• Holly O'Kelly

Coffee Chats with Lottie Liams

Let’s jump right in, you recently released a new single ‘Blame It All On Me’, tell me a bit about what inspired the track and how it came to be?

Blame It All On Me was in its entirety an accident. I stumbled across a tune when I was taking a break from writing a different song that I was stuck on. This was back in January, about 2 or so weeks before I was set to head into the studio to record songs with Jets Records. I wrote the chorus first but struggled to write anything else, so I went back to the song I was originally writing and put it in the back of my mind. I would have forgotten about it but the melody and potential it had was just so persistent in my brain that I knew I had to finish it at some point. Fast forward to the night before recording and I made a point to sit down at my keyboard and write the whole song out. The message in the song was something so guttural and difficult for me at the time that it came together very emotionally and with a lot of back and forth on things, but when I finished it I knew it was something that I had to put out in the world. There’s nothing more difficult in a relationship, regardless of nature, than feeling like you just can’t win. Being the person who takes the blame by default and the person who puts more effort in than gets back from someone is hard, and something I think everyone has experienced in some capacity. Love itself is simple, but we make it difficult with our pride and egos and our moral fallacies, and that’s where this song comes from. Getting the love you deserve should be so simple, but so often, it’s not, and I learned that a long time ago.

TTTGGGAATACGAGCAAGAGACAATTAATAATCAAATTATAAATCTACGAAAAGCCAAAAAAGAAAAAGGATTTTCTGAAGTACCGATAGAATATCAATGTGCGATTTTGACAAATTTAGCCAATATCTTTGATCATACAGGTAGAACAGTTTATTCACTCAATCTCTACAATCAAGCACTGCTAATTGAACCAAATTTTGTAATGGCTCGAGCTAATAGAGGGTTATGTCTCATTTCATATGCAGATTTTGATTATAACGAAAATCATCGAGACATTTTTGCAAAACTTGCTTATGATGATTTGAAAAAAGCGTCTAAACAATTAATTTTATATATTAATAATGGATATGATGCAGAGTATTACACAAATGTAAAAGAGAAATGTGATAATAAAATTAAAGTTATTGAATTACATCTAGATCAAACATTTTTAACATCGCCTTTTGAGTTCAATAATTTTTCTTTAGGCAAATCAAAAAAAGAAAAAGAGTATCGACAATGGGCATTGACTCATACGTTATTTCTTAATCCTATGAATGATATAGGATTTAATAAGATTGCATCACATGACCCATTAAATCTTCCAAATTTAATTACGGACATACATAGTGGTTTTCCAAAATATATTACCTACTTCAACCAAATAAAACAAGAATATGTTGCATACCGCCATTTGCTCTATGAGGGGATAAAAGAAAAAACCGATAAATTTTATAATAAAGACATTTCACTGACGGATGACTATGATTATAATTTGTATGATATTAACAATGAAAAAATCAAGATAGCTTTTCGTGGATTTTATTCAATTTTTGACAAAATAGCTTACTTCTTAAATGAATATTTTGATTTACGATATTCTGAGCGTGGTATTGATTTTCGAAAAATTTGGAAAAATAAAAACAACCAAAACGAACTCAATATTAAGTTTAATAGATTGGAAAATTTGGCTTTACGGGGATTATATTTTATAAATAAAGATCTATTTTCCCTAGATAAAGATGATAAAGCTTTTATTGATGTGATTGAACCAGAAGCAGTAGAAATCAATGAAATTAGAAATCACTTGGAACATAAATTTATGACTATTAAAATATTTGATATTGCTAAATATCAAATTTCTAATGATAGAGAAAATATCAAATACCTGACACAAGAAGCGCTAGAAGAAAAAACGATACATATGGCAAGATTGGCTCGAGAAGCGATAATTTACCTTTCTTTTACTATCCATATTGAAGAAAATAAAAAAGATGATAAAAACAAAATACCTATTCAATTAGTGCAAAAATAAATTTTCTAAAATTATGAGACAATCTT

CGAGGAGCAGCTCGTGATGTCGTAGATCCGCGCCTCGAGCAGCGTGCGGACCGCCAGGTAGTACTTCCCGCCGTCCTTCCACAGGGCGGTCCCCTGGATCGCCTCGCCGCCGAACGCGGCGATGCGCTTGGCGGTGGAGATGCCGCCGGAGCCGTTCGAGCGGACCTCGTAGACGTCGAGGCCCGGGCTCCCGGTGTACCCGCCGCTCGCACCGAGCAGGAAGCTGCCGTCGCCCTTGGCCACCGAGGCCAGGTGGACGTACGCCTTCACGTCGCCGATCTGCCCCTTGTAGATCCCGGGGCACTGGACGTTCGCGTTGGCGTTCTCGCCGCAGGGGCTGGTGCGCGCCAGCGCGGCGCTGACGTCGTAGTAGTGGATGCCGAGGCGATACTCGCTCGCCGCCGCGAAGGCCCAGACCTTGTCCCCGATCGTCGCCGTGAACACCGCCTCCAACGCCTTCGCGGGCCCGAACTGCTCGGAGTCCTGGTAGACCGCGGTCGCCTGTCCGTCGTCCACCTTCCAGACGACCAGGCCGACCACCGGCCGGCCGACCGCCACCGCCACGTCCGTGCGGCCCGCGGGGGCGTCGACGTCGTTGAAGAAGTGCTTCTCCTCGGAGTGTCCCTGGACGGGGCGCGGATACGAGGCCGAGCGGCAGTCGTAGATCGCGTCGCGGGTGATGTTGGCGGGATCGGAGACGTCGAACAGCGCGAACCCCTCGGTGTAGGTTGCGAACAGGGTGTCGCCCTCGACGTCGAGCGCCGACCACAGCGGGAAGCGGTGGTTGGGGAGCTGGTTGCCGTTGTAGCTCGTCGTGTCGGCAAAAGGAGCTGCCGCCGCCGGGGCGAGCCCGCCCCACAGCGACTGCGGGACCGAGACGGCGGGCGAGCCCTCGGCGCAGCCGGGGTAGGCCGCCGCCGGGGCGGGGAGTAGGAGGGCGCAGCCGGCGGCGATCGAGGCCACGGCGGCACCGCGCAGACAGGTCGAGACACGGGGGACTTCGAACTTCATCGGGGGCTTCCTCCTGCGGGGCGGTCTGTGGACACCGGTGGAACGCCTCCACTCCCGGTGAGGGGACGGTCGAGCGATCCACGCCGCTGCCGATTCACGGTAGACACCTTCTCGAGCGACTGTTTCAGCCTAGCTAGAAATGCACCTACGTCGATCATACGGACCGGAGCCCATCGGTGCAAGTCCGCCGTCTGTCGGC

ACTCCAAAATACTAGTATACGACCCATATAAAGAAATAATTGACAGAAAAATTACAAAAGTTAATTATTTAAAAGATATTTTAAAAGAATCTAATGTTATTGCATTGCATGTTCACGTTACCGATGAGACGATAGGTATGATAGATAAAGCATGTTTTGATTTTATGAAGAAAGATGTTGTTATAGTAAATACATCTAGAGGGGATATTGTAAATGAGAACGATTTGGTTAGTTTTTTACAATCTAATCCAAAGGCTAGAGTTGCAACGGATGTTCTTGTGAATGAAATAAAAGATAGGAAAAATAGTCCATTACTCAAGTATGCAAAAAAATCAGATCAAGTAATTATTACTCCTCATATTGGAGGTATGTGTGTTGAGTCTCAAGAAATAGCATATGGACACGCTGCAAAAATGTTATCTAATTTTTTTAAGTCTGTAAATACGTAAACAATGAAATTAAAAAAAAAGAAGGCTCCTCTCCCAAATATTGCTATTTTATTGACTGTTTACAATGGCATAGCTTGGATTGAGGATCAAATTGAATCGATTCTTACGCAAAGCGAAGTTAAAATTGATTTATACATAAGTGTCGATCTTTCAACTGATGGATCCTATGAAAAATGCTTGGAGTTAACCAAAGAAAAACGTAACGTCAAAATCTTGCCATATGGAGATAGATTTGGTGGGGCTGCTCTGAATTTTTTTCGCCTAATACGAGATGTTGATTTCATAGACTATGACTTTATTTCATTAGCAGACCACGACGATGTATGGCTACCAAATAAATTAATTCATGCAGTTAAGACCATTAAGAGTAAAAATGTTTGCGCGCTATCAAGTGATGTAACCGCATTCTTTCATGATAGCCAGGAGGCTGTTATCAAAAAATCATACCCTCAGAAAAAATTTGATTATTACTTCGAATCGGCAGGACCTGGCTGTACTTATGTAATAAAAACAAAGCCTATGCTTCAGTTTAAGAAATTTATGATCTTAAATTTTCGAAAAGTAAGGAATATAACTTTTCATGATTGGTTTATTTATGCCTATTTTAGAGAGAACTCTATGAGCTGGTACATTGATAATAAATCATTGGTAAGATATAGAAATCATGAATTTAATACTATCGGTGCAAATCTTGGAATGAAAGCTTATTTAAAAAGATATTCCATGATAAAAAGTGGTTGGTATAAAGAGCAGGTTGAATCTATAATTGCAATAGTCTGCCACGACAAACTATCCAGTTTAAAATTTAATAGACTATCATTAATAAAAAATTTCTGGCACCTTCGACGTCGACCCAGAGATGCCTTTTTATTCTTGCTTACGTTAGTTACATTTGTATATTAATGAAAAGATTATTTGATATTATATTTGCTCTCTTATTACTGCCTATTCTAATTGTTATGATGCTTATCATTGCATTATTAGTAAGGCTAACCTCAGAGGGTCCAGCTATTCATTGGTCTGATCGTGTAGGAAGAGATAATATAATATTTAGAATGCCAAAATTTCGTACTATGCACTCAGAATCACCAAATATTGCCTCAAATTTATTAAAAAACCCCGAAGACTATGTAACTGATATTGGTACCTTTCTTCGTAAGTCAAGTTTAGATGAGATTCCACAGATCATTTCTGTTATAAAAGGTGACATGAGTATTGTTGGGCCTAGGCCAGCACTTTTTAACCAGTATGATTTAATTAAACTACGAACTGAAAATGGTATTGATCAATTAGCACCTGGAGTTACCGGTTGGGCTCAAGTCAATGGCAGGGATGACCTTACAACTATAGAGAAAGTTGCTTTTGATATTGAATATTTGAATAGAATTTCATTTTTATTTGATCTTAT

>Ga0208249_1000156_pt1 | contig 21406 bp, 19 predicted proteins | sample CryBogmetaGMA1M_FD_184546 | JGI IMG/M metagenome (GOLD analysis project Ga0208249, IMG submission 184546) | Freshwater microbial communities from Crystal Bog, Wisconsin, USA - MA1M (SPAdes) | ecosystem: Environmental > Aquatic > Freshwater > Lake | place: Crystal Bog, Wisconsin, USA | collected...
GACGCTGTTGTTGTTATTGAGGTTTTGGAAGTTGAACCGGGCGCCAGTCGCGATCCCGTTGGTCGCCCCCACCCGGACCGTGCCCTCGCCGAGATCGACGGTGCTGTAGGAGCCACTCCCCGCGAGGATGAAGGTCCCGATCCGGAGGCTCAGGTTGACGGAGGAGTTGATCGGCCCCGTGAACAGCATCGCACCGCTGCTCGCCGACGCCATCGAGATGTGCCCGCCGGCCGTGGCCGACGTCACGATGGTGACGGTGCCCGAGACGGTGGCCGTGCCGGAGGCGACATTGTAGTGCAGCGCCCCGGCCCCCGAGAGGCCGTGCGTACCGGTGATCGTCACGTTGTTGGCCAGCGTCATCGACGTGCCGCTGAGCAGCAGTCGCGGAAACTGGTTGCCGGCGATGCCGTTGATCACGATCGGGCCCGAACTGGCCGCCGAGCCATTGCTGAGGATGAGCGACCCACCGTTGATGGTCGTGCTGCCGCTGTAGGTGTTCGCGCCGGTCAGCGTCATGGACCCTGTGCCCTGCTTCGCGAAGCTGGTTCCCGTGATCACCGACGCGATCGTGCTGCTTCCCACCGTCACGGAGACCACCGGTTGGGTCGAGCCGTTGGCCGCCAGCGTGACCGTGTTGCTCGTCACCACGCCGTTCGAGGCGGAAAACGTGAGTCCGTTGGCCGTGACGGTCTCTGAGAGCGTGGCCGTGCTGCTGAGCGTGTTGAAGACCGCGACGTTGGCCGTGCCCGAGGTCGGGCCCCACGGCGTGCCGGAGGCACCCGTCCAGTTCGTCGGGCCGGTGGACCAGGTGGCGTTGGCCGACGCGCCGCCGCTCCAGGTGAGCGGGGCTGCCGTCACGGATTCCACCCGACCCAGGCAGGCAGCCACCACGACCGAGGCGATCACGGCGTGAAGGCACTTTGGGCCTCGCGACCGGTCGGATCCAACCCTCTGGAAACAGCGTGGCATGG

I brought Blame It All On Me as it’s original ukulele and vocal incarnation into the studio to my producer Ben Stewart (front man of Slowly Slowly and absolute legend) and he saw something in it, so together we made this totally unique dark pop song. What had been the song I almost never wrote, the song I almost never recorded, became something so much more amazing than I could have expected. It was something I was afraid to write about and even more afraid to bring into the world with my name attached to it, but I kept reminding myself ‘If it hurts, then it means something. What is music if it’s not completely and utterly authentic?’ And that’s what Blame It All On Me is for me.

What’s coming up in the foreseeable future of Lottie Liams? Can we expect some new tunes anytime soon?

Despite what our current situation might lead you to believe, there is so much coming up for me that I couldn’t be more excited about. We might not have any gigs to look forward to as of yet, but expect more releases to be coming very soon, each one better than the last. I’m so lucky to have had the chance to make some amazing tracks in the studio before the world went to shit, and I can't wait for them to be released in the coming months. I’ve also got some film projects on the way and so much more. We can’t give away too much now, but I’m bursting at the seams with everything that I know is coming.

Have you been writing much new music in iso? Tell us a bit about that